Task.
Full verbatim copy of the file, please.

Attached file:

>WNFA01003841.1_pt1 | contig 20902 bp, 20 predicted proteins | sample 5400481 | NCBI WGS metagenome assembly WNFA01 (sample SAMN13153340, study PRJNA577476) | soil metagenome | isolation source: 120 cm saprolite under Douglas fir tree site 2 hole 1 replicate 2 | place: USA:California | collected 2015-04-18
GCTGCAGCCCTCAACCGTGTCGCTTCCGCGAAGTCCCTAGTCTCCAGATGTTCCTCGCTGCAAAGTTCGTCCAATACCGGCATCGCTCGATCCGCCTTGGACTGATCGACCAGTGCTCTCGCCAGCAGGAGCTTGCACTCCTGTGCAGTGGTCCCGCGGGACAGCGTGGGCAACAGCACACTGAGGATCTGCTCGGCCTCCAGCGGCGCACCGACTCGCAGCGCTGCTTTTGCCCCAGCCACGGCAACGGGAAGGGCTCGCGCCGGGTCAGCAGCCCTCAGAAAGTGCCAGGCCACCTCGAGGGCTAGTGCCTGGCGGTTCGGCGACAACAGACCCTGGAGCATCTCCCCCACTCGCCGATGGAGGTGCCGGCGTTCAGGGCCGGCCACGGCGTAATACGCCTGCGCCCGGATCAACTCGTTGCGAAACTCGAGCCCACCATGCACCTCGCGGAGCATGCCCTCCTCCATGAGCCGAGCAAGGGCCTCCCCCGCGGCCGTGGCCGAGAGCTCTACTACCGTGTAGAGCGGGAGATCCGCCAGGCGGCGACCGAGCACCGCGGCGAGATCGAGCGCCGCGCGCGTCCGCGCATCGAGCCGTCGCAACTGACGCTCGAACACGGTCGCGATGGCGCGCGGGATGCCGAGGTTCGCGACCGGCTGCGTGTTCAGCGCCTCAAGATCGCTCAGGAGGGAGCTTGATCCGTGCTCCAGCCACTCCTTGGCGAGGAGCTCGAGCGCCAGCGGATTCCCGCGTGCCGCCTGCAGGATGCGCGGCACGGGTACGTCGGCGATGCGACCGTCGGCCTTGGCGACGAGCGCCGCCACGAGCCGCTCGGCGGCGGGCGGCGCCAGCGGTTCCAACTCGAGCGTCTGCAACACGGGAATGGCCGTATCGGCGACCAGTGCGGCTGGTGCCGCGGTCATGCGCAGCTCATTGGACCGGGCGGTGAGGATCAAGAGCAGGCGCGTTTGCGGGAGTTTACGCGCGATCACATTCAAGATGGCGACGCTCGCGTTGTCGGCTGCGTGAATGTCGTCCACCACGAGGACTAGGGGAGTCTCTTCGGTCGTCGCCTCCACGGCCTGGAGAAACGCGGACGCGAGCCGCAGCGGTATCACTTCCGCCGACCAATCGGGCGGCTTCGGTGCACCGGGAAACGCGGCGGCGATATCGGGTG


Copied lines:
>WNFA01003841.1_pt1 | contig 20902 bp, 20 predicted proteins | sample 5400481 | NCBI WGS metagenome assembly WNFA01 (sample SAMN13153340, study PRJNA577476) | soil metagenome | isolation source: 120 cm saprolite under Douglas fir tree site 2 hole 1 replicate 2 | place: USA:California | collected 2015-04-18
GCTGCAGCCCTCAACCGTGTCGCTTCCGCGAAGTCCCTAGTCTCCAGATGTTCCTCGCTGCAAAGTTCGTCCAATACCGGCATCGCTCGATCCGCCTTGGACTGATCGACCAGTGCTCTCGCCAGCAGGAGCTTGCACTCCTGTGCAGTGGTCCCGCGGGACAGCGTGGGCAACAGCACACTGAGGATCTGCTCGGCCTCCAGCGGCGCACCGACTCGCAGCGCTGCTTTTGCCCCAGCCACGGCAACGGGAAGGGCTCGCGCCGGGTCAGCAGCCCTCAGAAAGTGCCAGGCCACCTCGAGGGCTAGTGCCTGGCGGTTCGGCGACAACAGACCCTGGAGCATCTCCCCCACTCGCCGATGGAGGTGCCGGCGTTCAGGGCCGGCCACGGCGTAATACGCCTGCGCCCGGATCAACTCGTTGCGAAACTCGAGCCCACCATGCACCTCGCGGAGCATGCCCTCCTCCATGAGCCGAGCAAGGGCCTCCCCCGCGGCCGTGGCCGAGAGCTCTACTACCGTGTAGAGCGGGAGATCCGCCAGGCGGCGACCGAGCACCGCGGCGAGATCGAGCGCCGCGCGCGTCCGCGCATCGAGCCGTCGCAACTGACGCTCGAACACGGTCGCGATGGCGCGCGGGATGCCGAGGTTCGCGACCGGCTGCGTGTTCAGCGCCTCAAGATCGCTCAGGAGGGAGCTTGATCCGTGCTCCAGCCACTCCTTGGCGAGGAGCTCGAGCGCCAGCGGATTCCCGCGTGCCGCCTGCAGGATGCGCGGCACGGGTACGTCGGCGATGCGACCGTCGGCCTTGGCGACGAGCGCCGCCACGAGCCGCTCGGCGGCGGGCGGCGCCAGCGGTTCCAACTCGAGCGTCTGCAACACGGGAATGGCCGTATCGGCGACCAGTGCGGCTGGTGCCGCGGTCATGCGCAGCTCATTGGACCGGGCGGTGAGGATCAAGAGCAGGCGCGTTTGCGGGAGTTTACGCGCGATCACATTCAAGATGGCGACGCTCGCGTTGTCGGCTGCGTGAATGTCGTCCACCACGAGGACTAGGGGAGTCTCTTCGGTCGTCGCCTCCACGGCCTGGAGAAACGCGGACGCGAGCCGCAGCGGTATCACTTCCGCCGACCAATCGGGCGGCTTCGGTGCACCGGGAAACGCGGCGGCGATATCGGGTG